How does revenue or sales growth effect cash flow?

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Revenue or sales growth is the biggest cash flow driver for any business since a major part of its revenue comes from its customers.

Most businesses believe that the customer is the reason for their existence based on the logic that the larger the customer base, the more the cash flow. The important thing here is that some customers are better than others, in the sense that they are the ones that help generate cash through their genuine need for the company’s products, resulting in the expected return on investment. Therefore, steps must be taken to retain the loyalty of these good customers. The first thing is to identify these customers, then retain them, and next, develop new ‘good’ customers, reduce inventory to become more cost effective while striving to achieve quality both in operations and products.

Better Control Over Margins And Sales

In the light of the above, the business must continuously work towards improving its margins, bringing down operational costs. There must also be tight control over receivables, payables and inventory in order to make a difference to cash flow levels. Added to this, there must be strong capital budgeting to maintain consistent cash flow and profits. The beginning point for all these is sales.

While it is quite acceptable to place no limits over maximum sales, it is certainly necessary to control margins, expenses, receivables, payables and capital budgeting within the framework of the business’s operation.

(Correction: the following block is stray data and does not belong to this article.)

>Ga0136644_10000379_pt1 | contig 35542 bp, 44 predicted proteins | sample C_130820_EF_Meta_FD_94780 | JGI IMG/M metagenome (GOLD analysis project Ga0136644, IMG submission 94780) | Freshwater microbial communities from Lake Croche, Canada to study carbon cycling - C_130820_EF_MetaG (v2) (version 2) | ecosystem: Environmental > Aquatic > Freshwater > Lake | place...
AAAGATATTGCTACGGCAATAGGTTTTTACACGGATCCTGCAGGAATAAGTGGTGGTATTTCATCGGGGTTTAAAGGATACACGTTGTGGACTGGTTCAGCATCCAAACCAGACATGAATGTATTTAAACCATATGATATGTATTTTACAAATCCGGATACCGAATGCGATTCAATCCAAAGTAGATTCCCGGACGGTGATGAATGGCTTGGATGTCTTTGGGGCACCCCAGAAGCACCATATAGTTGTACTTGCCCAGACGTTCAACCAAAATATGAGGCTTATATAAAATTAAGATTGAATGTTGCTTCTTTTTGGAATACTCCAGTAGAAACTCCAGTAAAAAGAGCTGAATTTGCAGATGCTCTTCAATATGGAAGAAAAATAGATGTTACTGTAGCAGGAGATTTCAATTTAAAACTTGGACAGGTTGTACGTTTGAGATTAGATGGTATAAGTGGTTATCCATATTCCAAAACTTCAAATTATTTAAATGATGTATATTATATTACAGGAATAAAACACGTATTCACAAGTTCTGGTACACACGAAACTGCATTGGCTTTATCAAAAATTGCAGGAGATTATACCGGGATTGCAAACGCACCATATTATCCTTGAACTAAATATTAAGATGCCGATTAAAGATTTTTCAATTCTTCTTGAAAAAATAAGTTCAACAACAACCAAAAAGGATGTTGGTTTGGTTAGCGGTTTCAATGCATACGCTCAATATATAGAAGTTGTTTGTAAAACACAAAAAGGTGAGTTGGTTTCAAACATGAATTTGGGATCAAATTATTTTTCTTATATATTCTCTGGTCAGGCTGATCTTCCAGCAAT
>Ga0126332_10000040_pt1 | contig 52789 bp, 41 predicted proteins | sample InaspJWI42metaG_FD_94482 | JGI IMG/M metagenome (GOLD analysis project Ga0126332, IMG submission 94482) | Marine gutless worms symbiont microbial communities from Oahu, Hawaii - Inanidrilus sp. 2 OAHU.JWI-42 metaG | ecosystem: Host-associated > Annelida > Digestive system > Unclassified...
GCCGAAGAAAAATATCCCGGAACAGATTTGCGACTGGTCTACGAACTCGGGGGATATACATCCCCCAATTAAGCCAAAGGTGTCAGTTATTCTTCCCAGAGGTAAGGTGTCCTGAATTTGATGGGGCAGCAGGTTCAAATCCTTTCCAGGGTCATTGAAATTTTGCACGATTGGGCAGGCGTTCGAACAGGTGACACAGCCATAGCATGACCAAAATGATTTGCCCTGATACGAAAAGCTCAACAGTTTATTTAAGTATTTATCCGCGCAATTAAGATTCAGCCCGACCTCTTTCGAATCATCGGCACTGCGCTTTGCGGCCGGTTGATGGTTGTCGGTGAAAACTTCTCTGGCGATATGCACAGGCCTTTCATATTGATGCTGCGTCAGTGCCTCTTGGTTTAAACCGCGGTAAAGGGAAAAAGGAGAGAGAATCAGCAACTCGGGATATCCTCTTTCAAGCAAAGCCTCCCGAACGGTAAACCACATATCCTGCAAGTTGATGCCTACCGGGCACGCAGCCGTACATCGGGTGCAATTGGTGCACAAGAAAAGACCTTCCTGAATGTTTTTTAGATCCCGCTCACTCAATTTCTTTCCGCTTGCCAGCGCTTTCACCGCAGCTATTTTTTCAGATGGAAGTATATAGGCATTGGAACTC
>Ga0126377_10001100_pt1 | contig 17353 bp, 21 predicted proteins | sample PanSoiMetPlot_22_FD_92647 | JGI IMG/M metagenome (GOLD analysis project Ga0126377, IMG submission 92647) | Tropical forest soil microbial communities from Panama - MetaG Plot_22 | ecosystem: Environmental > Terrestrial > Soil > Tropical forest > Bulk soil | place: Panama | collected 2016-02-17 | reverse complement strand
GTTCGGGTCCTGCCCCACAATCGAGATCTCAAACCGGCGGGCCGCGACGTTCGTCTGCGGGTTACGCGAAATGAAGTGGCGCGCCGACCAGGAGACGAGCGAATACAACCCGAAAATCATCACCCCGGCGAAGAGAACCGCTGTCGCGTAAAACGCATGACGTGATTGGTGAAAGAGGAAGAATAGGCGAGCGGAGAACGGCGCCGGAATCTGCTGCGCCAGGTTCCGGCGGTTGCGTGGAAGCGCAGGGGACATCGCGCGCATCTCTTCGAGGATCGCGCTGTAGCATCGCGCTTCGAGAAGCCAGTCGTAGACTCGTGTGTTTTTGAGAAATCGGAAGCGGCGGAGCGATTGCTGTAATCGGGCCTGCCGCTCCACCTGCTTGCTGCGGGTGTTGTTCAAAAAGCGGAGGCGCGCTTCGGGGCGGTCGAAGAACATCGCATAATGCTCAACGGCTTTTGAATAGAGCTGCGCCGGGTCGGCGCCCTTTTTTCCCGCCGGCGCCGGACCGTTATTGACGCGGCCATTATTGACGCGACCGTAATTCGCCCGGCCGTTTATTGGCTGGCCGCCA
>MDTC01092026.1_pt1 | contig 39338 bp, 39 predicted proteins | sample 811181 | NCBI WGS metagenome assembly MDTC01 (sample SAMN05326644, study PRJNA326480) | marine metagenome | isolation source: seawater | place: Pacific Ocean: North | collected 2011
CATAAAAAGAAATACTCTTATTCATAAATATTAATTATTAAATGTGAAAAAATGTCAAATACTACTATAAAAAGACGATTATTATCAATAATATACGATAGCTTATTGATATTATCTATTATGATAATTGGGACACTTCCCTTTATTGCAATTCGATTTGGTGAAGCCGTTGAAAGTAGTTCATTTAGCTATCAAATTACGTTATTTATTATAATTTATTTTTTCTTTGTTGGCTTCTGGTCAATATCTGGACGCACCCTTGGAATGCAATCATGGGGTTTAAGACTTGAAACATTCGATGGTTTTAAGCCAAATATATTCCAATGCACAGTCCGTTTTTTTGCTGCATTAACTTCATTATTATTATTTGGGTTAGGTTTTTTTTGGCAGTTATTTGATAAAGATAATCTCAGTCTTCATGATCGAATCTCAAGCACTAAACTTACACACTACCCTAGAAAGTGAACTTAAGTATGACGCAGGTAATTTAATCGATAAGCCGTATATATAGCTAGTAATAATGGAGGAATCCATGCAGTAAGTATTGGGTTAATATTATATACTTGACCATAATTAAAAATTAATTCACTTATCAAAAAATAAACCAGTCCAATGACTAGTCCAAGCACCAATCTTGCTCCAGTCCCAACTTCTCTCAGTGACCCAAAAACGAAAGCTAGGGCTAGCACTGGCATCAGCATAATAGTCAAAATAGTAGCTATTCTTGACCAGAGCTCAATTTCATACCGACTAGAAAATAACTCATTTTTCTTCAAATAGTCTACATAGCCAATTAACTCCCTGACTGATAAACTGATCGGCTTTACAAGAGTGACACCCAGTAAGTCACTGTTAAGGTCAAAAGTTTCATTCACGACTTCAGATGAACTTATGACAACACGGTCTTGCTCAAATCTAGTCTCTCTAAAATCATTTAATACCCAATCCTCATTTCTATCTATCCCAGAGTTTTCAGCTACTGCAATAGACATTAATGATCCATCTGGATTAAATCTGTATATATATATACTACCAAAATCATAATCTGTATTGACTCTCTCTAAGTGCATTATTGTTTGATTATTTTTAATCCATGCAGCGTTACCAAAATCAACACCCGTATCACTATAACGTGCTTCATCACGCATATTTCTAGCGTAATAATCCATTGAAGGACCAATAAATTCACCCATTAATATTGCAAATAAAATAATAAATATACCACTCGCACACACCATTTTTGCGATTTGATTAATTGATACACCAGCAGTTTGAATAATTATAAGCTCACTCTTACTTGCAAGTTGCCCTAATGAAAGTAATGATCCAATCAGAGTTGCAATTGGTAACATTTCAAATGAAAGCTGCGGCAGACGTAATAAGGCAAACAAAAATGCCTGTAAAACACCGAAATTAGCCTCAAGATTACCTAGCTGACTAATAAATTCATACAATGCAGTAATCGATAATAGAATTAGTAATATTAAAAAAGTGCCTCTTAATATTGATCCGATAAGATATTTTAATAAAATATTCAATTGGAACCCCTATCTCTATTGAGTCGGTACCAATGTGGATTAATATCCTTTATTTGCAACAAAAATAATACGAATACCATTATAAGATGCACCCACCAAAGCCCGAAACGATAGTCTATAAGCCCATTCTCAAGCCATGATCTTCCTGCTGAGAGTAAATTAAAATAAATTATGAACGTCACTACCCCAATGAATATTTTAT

Of course, any business will always aim to expand its area of operation and this will directly influence future cash flow. By discounting future cash flow back to the present day, the current value of the business can be assessed. That said, sales growth is the prime factor that builds the business’s total value.

The Growth Effect And Management Effect

Sales growth influences cash flow in two ways, namely, via the growth effect and its effect on the management decision to handle it. Sales growth has an impact that is relative to all other revenue generating activities that figure on the balance sheet or income statement within the organization. How the management optimizes and facilitates rising sales figures – perhaps through better credit terms or other changes within the marketing and promotion function will further have a great influence on cash flow. As a result, management has the challenge of tackling any operational issues that may arise in the process of rapid growth.

It is well known that any change in the balance sheet is a result of sales income. In the income statement, changes filter down from revenue as a first step. The cash flow statement reflects the amalgamation of the balance sheet and income statement. It therefore makes sense to get to know how costs are structured within the company, in relation to the industry to which the business belongs. This helps to make the necessary changes that are required to make things better.  For instance, someone from the marketing function would benefit from an awareness of the importance of cash flow and cash drivers that determine the company’s success. By broadening one’s focus, a better understanding can be achieved of the bigger picture, which is the organization as a whole, rather than the department within which one operates.